I knew today was going to be a toughie, but it was only after speaking to fellow walkers in the pub yesterday that I realised most people did this section over two days. It involves two steep ascents and descents, going up and down twice, and most people seemed to be stopping at the village inbetween. Now that I realised my walking powers had be reduced to human levels, i wondered whether I should do the same.
The first hour or so involved walking up an increasingly picturesque steep sided valley. At times it felt so magical I expected to bump into a hobbit or an elf. At the back of this imagination was a sense of looming fear as I realised that I would be required to climb over the crinkly furry walls of the surrounding hills. This was amplified by the lack of power in my legs and bite of the blisters which held me back walking any faster.
As soon as I started climbing these feelings were all overtaken by the sheer effort required to continuously use my legs to life myself and my rucksac up step after step. I kept reminding myself of what I had learned over the past few days – that this pain was fleeting and would disappear as soon as I got to the top and stopped, to be replace by the blissful euphoria of the view and lack of strain on my lower body. Behind me I could see a trail of people following who any moment now were going to overtake me, which would have been a blow. I felt like the first on the trail that morning, and I wanted to be the first to the top. The intensity was compounded by the constant contemplation of the logitistical and emotional nightmare of not being able to do this section on one go.
All of this meant that when I did get to the top first I almost started blubbing such was the sense of emotional release. People started joining me almost immediately, so I tried to man it out. The view was spectacular, a panorama of furry green folds and bumps rising up to a series of peaks, ridges and plateaus. It was like somebody had laid a sheet of wet green velveteen over a buch of randomly arranged chairs, and then stuck miniature sheep on it.
This gave me the burst of energy I needed. I piled on down the other side, avoiding the high route because however nice it was it would stop me reaching my overall goal. Once I reached the mid-point, a youth hostel in grasmere, I threw my pack off my back and laid on the floor for half an hour to ‘have a moment’, relax and ready myself for the next part. I was exhausted by I knew the energy was in me.
The next bit involved another steep climb up to Grisedale Tarn. I could see from a distance that the top was covered in white mist, spilling over the edges of the moutain tops in wraith-like tendrils. I could also not see anybody on the route in sharp contrast to the convoy earlier on. This wasn’t going to stop me, although it probably would in any other circumstance, even if I were with other people.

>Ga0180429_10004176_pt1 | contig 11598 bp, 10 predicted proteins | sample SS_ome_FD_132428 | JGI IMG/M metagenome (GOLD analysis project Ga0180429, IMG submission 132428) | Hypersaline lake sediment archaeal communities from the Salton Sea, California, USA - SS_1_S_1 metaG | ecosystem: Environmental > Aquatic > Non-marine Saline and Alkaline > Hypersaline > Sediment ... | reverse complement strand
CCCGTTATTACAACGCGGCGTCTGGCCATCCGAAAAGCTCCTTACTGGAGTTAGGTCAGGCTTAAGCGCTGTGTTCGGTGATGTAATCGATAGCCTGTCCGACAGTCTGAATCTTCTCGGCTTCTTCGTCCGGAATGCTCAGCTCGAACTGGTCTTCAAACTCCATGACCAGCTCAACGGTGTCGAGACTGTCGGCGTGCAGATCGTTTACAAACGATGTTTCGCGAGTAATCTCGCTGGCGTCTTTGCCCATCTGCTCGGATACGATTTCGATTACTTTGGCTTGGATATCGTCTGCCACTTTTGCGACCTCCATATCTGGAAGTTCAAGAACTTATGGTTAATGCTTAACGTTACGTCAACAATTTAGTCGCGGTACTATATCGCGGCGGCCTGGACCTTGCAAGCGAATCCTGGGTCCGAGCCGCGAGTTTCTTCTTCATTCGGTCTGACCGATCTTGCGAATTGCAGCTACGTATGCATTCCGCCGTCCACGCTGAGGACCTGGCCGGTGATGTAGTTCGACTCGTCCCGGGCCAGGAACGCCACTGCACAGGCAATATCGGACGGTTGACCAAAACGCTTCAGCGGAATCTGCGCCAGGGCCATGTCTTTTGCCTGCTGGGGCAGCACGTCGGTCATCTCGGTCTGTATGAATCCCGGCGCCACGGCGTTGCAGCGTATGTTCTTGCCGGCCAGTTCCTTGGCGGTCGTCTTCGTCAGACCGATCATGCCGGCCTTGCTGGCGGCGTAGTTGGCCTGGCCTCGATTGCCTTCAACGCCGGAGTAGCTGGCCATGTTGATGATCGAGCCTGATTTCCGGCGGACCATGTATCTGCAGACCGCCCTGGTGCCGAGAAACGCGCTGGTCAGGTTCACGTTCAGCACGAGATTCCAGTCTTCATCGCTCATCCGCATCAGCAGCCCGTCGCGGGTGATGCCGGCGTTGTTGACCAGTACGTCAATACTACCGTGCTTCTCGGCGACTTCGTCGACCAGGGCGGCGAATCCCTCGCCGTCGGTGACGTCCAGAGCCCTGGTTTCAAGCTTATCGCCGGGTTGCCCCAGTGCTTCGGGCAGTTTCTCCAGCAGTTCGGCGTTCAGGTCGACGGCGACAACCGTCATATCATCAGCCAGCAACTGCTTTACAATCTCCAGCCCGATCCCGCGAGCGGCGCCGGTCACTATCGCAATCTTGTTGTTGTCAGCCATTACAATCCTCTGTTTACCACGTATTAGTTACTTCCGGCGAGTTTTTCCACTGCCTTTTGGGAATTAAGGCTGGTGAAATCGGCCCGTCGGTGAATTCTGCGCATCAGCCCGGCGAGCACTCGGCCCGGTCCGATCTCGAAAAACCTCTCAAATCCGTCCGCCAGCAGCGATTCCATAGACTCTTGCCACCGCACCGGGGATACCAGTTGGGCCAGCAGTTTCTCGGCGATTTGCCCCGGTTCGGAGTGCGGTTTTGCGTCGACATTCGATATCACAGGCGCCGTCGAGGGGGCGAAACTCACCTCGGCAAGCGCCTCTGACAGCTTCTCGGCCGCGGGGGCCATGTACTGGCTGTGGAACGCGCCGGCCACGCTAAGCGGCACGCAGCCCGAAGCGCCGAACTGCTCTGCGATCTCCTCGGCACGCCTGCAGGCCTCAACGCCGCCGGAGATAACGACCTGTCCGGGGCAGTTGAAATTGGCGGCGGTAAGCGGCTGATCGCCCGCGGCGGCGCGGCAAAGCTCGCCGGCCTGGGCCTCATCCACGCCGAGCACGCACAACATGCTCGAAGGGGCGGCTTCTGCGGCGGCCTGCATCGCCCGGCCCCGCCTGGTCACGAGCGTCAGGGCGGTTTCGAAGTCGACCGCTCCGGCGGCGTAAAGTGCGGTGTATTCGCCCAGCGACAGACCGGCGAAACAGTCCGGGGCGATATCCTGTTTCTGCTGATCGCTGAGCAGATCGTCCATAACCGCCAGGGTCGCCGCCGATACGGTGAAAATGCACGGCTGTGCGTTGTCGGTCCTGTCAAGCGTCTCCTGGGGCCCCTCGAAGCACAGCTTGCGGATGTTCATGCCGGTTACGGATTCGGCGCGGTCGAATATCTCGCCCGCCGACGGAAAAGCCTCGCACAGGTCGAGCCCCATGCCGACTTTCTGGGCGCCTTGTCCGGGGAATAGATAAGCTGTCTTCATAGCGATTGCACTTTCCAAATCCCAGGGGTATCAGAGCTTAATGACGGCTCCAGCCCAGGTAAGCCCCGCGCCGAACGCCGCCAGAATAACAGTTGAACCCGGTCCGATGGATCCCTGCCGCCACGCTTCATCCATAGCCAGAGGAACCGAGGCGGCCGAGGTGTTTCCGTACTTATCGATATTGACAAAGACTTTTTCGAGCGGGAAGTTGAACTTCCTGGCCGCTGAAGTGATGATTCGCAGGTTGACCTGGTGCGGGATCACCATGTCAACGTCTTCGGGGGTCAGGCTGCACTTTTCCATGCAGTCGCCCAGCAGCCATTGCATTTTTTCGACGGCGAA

Once again the climb was a slog, starting at being a noticeable slope to becoming amazingly steep. I found it all diffcult, even just the slope, but didn’t let myself dwell on my lack of abilities. I just needed to male my destination, a youth hostel, for 6pm, giving me time and space to recover and prepare in a relaxed fashion. I hadn’t booked a bed, which given the popularity of hostels in the lakes was a major problem, and could result in an exhausted tent putting up and dinner locating situation.
I got to the misty top. I could hear the sound of children chattering and wondered whether these we’re the ghosts of local kids taken before their time. Then for a second the mist cleared and I could see a school group absailing up a mountain top above me. As well as dispelling my supernatural fears, it also reassured that I wasn’t being too foolhardy being up there.
The mists also cleared enough to show me the tarn, a silver disc of water being rippled by the almost gail force winds up there. It wasn’t as spectatcular as before, but it was still an achievement and had been done on reasonable time.
Then the long, at times boring descent into Patterdale. It wasent that the valley wasn’t pretty-it was average pretty for the lakes which meant very pretty for anywhere else. But when you’re tired and the soles of your feet sting a little with every step, everthing pales into insignificance compared with warmth, space and cleanliness. This was one of the reasons why in retrospect I wish I’d been able to split it over two days as I would have enjoyed each bit far more.
I finally got to the hostel, 6pm on the dot, and they had a spare bed. I was so ecstatic but way to worn out to show it. Within the space of two hours I was washed and fed (a very lovely and filling chilli con carne – I recommend!) with breakfast and packed lunch sorted and my clothes on the washing machine. All without moving more than 50 meters from my (warm, soft) bed.
The reality of whether I survived the day will only be felt tomorrow morning. If I seize up immediately then it was too much for me handle. If I keep going then it was an achievement, but not something I’d like to repeat. I will be back to do at least the roswaithe ( in borrowdale) to grasmere walk again as was fantastic, walking between two very special places. But at this moment the only destination I am going to is bed.